Objective *List observations/situations relating to skeletal system.
Observations/Situations Related to Skeletal System • Slow and unsteady body movement • Difficulty holding objects • Complaint of pain in joints • Swelling, redness and warmth in joints • Inability to move joints
Observations/Situations Related to Skeletal System(continued) • Complaint of pain with movement • Complaint of neck or head pain • Resident who has fallen (stay with resident, call for help, do not move resident or allow resident to move)
Observations/Situations Related to Skeletal System(continued) • Resident with cast on arm or leg • complaint of pain in limb • swelling of fingers or toes • pale skin of fingers or toes • cyanosis and coolness of fingers or toes
Observations/Situations Related to Skeletal System(continued) • Resident with cast on arm or leg • odor or drainage from cast • inability to move toes or fingers • complaint of numbness of fingers or toes • drainage from cast
The Muscular System
Objective *Identify functions of muscles.
Function of Muscles • Produce movement • Maintain posture • Stabilize joints • Generate heat
Muscles • Bones require muscles for locomotion • Muscles move bone by contracting (shortening)
The Muscular System • Muscles are responsible for all types of body movement – they contract or shorten and are the machine of the body • Three basic muscle types are found in the body • Smooth muscle • Cardiac muscle • Skeletal muscle
There are three types of Muscle: Smooth Muscle • Located in the digestive and reproductive system • Under Involuntary control Cardiac Muscle • Found in the wall of the heart • under Involuntary control Skeletal Muscle • Attached to bone • Provide force for moving and stabilizing the body • Under Voluntary control
Ligaments • Bands of stretchy connective tissue which give movable joints more stability • Muscles attach to bone by tendons (connective tissue) • Each muscle is attached to two bones. The origin is the stationary portion. The insertion is the movable portion • When a muscle contracts it moves the bone at the insertion point
Anatomy of the Muscular System • Origin Muscle attachment that remains fixed • Insertion Muscle attachment that moves • Action What joint movement a muscle produces i.e. flexion, extension, abduction, etc.
For muscles to create a movement, they can only pull, not push • Muscles in the body rarely work alone, & are usually arranged in groups surrounding a joint • A muscle that contracts to create the desired action is known as an agonistor prime mover • A muscle that helps the agonist is a synergist • A muscle that opposes the action of the agonist, therefore undoing the desired action is an antagonist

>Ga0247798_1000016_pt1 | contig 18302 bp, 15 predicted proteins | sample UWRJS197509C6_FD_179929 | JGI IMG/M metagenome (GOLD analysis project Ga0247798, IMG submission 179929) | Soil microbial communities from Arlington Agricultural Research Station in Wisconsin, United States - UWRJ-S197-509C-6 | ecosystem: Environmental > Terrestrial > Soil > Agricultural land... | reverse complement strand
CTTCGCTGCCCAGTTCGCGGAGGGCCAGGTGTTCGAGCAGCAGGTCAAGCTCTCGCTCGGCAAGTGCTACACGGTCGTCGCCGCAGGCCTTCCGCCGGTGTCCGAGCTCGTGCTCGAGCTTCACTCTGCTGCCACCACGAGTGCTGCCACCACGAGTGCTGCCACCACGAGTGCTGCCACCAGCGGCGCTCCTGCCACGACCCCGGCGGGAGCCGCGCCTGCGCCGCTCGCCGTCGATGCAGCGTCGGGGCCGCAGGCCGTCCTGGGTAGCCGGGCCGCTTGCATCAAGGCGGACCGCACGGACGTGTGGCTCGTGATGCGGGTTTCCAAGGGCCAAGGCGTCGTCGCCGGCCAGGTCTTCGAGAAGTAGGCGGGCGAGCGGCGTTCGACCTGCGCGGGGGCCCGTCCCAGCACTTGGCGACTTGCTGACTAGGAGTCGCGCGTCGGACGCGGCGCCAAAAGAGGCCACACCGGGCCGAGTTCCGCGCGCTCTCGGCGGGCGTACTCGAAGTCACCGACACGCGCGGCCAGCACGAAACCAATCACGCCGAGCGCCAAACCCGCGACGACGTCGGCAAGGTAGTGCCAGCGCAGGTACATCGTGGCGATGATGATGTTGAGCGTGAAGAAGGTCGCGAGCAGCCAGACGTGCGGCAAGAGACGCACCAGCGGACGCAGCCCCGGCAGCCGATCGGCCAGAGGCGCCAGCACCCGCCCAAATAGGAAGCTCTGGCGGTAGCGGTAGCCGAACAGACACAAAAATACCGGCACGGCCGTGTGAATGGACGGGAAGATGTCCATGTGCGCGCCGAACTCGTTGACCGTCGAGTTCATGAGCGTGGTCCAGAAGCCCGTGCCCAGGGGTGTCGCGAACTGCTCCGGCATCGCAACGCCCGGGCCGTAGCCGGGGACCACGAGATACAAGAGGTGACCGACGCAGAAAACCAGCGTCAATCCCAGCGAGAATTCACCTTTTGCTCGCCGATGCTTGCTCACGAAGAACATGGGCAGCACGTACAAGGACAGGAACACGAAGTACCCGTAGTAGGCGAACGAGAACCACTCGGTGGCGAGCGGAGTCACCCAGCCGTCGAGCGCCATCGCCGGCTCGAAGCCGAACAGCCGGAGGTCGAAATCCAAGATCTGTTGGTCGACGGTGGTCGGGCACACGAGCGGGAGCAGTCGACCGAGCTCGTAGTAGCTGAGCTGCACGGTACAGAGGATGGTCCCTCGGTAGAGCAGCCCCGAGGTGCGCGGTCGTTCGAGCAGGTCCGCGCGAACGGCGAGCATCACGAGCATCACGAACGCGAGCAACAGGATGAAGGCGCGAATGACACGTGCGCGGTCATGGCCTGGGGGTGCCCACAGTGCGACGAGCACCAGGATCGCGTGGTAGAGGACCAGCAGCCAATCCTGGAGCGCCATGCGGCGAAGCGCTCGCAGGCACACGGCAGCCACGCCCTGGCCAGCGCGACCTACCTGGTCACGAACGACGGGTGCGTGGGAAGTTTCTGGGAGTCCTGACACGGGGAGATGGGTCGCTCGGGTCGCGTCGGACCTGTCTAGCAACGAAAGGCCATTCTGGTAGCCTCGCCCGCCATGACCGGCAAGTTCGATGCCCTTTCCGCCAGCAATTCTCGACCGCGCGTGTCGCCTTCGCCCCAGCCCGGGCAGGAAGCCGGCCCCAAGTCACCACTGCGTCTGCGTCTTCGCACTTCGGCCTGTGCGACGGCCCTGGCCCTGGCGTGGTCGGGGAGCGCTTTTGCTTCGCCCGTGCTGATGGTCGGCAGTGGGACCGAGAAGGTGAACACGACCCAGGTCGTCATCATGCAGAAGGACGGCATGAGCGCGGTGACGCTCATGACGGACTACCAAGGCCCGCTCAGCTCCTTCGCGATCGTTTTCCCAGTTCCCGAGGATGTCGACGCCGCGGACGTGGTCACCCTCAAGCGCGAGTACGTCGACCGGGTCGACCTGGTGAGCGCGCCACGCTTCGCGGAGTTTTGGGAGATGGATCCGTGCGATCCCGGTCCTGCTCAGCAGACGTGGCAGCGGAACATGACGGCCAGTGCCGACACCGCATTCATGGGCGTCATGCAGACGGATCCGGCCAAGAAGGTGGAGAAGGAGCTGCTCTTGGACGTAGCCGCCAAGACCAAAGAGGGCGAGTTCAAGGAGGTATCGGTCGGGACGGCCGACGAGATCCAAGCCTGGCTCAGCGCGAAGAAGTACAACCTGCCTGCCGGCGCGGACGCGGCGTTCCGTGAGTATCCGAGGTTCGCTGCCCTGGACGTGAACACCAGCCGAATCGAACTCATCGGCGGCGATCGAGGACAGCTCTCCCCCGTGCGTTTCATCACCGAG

Antagonistic Muscles • A pair of muscles which work against each other to make a joint move • The muscle that contracts to bend the joint is the flexor, and the muscle that contracts to straighten the joint is the extensor
Did you know… • If you’re double jointed it means that you have extra stretchy ligaments which allows your joints more flexibility
Movement • Muscles move bones. Muscles are attached to the bone by tendons. • When the muscle contracts, it becomes shorter and pulls the tendon which pulls the bone. When the muscle relaxes, the pulling stops. • Muscles can only PULL, so they work in pairs. For example, the bicep contracts to pull the lower arm up. When the tricep contracts, your arm straightens.
Sliding Filament Theory – Muscular Contraction Neuron: Step 1 • Cell of nervous system • Dendrites send electrical signal to muscle making muscle contract • Axon – long fibre that carries the message to the Neuromuscular Junction (NMJ)
Sliding Filament Theory – Muscular Contraction Neuromuscular Junction (NMJ): Step 2 - Neurotransmitter acetylcholine is release at the NMJ. It diffuses through the muscular membrane, attaches to receptors and initiates muscular contraction
Sliding Filament Theory – Muscular Contraction Muscle: Step 3 - During muscular contraction muscle does not change attachment points, instead filaments (actin and myosin) slide over each other – This is known as the ELECTROMUSCULAR STIMULUS
Injuries: Sprains, Strains & Muscle Pulls • A sprain is an injury to a ligament • A strain is an injury to a muscle or tendon • A pulled muscle is a tear in the muscle fibers. • A pulled muscle can also be called a strained muscle